The COVID-19 public health emergency ended on May 11 in the United States, but the pandemic’s impacts will be felt in workplaces — and across society as a whole — for a long time to come.

Some impacts are positive, including greater emphasis in the workplace on mental health. Increasingly, this issue is seen as a key component in a total approach to supporting employee wellness. To keep staff healthy and productive, many employers are allocating additional resources to help employees perform at their best while keeping stress at bay and avoiding burnout.

Here are five workplace wellness trends that gained momentum during the pandemic and are likely to continue for the long term:

1. Mental health corporate programs

Many companies have been introducing or investing more in mental health corporate programs, like employee assistance programs (EAPs). These voluntary, confidential programs provide access to counseling services to help employees work through personal difficulties that may be impacting their work performance.

Connecting employees with programs and courses that teach coping and stress management techniques such as mindfulness meditation is another way that employers are putting more focus on supporting employee mental health.

Many firms are also making sure these offerings are available to their remote employees. A recent Robert Half survey of more than 1,000 U.S. workers found that those professionals working remotely are more likely to feel their company offers mental health benefits that meet their needs (77% vs. 63%).

2. Stress management

Many companies are finding ways to help their workers, no matter where they are working from, reduce their overall stress, as stress can interfere with optimal mental health. Employees who can effectively manage their stress levels tend to be happier and more productive. Often, they’re more physically healthy, too.

Many leading employers have added new initiatives like caregiver programs and additional paid time off to help reduce workers’ stress and maintain a good work-life balance. They’re also encouraging them to set clear boundaries between their professional and personal lives, to the extent possible, and disconnect from work while they’re out of the office or on vacation.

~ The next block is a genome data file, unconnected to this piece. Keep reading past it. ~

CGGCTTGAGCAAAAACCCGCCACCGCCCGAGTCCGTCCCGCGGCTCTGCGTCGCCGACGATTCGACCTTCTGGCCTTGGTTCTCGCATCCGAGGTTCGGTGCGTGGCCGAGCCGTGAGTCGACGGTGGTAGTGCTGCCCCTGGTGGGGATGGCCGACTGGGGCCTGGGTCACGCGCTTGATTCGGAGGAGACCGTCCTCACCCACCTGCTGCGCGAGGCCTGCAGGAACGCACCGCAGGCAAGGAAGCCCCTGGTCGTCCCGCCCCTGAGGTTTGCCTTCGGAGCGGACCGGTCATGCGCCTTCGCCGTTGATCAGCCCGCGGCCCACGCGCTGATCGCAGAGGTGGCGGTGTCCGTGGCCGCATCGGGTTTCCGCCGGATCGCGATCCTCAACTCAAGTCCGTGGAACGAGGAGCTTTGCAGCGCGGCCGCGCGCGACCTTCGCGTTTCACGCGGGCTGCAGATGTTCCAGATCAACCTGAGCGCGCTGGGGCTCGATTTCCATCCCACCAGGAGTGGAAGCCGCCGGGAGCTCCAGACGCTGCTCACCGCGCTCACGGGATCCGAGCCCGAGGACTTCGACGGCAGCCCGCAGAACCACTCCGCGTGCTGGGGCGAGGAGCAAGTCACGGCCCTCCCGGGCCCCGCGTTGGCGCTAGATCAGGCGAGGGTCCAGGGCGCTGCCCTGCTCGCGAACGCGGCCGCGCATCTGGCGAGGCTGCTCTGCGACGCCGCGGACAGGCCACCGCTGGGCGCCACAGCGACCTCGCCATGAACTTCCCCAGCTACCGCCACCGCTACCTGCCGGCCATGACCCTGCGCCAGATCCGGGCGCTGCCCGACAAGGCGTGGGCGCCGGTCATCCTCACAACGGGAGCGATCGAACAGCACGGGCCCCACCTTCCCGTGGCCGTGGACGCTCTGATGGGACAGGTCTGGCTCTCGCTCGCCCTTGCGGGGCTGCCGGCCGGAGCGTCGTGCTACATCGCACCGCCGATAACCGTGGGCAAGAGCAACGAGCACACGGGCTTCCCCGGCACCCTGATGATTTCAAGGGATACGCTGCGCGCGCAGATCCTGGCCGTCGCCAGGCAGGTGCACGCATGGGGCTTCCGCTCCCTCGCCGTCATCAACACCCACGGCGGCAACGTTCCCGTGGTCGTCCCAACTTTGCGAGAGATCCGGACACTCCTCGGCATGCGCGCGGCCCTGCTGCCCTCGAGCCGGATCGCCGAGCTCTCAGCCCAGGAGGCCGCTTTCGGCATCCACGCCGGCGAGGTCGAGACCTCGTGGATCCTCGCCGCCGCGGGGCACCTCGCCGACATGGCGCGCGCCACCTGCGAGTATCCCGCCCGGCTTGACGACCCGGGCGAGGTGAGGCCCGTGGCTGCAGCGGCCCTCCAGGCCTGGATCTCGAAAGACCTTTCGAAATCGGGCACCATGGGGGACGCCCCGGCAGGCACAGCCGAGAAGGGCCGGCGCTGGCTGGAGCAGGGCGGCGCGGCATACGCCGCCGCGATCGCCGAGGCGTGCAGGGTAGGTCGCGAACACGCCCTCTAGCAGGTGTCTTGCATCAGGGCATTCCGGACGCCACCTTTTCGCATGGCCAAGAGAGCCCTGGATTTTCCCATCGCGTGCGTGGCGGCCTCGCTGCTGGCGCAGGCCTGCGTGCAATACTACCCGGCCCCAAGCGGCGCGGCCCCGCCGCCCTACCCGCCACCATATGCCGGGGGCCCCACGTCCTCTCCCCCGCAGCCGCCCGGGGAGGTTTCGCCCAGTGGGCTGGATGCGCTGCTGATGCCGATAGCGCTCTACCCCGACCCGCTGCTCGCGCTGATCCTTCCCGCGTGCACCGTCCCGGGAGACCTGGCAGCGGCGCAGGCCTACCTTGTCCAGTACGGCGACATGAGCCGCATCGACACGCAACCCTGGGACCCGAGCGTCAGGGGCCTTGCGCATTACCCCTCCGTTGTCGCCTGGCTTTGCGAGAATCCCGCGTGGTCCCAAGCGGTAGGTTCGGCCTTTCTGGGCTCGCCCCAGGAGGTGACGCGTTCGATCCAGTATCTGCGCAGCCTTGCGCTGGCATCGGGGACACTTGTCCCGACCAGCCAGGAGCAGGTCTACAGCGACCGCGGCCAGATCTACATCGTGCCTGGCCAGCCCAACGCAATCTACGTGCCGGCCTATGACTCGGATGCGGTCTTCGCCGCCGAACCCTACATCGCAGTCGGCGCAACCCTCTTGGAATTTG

Read about how to prevent work burnout at your company.

3. Financial health

Economic uncertainty and pressures like inflation have many workers acutely worried about their finances. As a result, employers are focusing on helping staff members find ways to improve their financial well-being.

Hosting in-person and virtual financial planning sessions, offering training in financial planning tools, and providing student loan or tuition assistance are just some examples of these types of offerings.

4. Flexibility

Remote work became commonplace during the pandemic, and many employees are thriving in ongoing flexible work arrangements. Working from home, at least part of the time, is helping them to balance their personal and professional lives more effectively — leading to reduced overall stress and better mental health.

Along with hybrid work arrangements, many companies are offering flexible daily and weekly schedules, full-time remote positions, and volunteering opportunities — all with the goal of keeping workers energized and engaged.

Learn about the benefits of embracing flexible work for the long term.

5. Telemedicine

During the pandemic, many employers stepped up efforts to eliminate barriers and disparities that may prevent staff members from seeking the healthcare they need. Amending employee benefits plans to cover health services through telemedicine is one example of those efforts.

Through telemedicine, employees can get support from healthcare providers without having to worry about time-consuming trips to the doctor’s office. They can also avoid the risk of sitting in waiting rooms filled with potentially infectious patients.

For all the upheaval the pandemic brought, it also shed light on additional ways for employers to help employees work better, happier and healthier. Programs and benefits related to supporting workers’ mental health and overall wellness are also vital for talent retention: Research for Robert Half’s latest Salary Guide found that more than 80% of companies have added new perks, like mental health resources and wellness programs, to help them remain competitive in a challenging hiring market.